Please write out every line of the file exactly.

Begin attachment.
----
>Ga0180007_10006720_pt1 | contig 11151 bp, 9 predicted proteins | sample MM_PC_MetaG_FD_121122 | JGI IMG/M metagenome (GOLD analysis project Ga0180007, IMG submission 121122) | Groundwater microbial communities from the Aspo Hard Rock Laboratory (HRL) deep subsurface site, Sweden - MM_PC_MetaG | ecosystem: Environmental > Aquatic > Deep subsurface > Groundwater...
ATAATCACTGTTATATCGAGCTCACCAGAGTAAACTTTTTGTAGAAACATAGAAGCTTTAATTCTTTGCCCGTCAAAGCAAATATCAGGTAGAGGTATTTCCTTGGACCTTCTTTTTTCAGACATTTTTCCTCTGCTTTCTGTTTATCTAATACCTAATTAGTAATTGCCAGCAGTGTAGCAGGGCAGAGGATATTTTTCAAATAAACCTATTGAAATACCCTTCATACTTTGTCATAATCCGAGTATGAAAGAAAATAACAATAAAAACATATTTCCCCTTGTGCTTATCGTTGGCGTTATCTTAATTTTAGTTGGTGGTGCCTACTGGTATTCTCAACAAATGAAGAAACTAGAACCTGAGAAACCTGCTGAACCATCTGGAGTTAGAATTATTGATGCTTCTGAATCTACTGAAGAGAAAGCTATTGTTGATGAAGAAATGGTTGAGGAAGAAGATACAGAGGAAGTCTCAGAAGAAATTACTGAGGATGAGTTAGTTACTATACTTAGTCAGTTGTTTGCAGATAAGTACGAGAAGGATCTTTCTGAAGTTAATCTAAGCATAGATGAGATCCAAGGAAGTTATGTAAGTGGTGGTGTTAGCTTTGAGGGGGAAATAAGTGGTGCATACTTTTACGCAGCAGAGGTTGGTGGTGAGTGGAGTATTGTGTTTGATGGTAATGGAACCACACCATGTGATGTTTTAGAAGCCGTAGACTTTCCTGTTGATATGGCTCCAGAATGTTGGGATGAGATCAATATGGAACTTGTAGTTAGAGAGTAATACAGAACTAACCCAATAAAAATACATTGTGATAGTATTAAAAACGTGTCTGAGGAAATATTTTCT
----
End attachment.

>Ga0180007_10006720_pt1 | contig 11151 bp, 9 predicted proteins | sample MM_PC_MetaG_FD_121122 | JGI IMG/M metagenome (GOLD analysis project Ga0180007, IMG submission 121122) | Groundwater microbial communities from the Aspo Hard Rock Laboratory (HRL) deep subsurface site, Sweden - MM_PC_MetaG | ecosystem: Environmental > Aquatic > Deep subsurface > Groundwater...
ATAATCACTGTTATATCGAGCTCACCAGAGTAAACTTTTTGTAGAAACATAGAAGCTTTAATTCTTTGCCCGTCAAAGCAAATATCAGGTAGAGGTATTTCCTTGGACCTTCTTTTTTCAGACATTTTTCCTCTGCTTTCTGTTTATCTAATACCTAATTAGTAATTGCCAGCAGTGTAGCAGGGCAGAGGATATTTTTCAAATAAACCTATTGAAATACCCTTCATACTTTGTCATAATCCGAGTATGAAAGAAAATAACAATAAAAACATATTTCCCCTTGTGCTTATCGTTGGCGTTATCTTAATTTTAGTTGGTGGTGCCTACTGGTATTCTCAACAAATGAAGAAACTAGAACCTGAGAAACCTGCTGAACCATCTGGAGTTAGAATTATTGATGCTTCTGAATCTACTGAAGAGAAAGCTATTGTTGATGAAGAAATGGTTGAGGAAGAAGATACAGAGGAAGTCTCAGAAGAAATTACTGAGGATGAGTTAGTTACTATACTTAGTCAGTTGTTTGCAGATAAGTACGAGAAGGATCTTTCTGAAGTTAATCTAAGCATAGATGAGATCCAAGGAAGTTATGTAAGTGGTGGTGTTAGCTTTGAGGGGGAAATAAGTGGTGCATACTTTTACGCAGCAGAGGTTGGTGGTGAGTGGAGTATTGTGTTTGATGGTAATGGAACCACACCATGTGATGTTTTAGAAGCCGTAGACTTTCCTGTTGATATGGCTCCAGAATGTTGGGATGAGATCAATATGGAACTTGTAGTTAGAGAGTAATACAGAACTAACCCAATAAAAATACATTGTGATAGTATTAAAAACGTGTCTGAGGAAATATTTTCT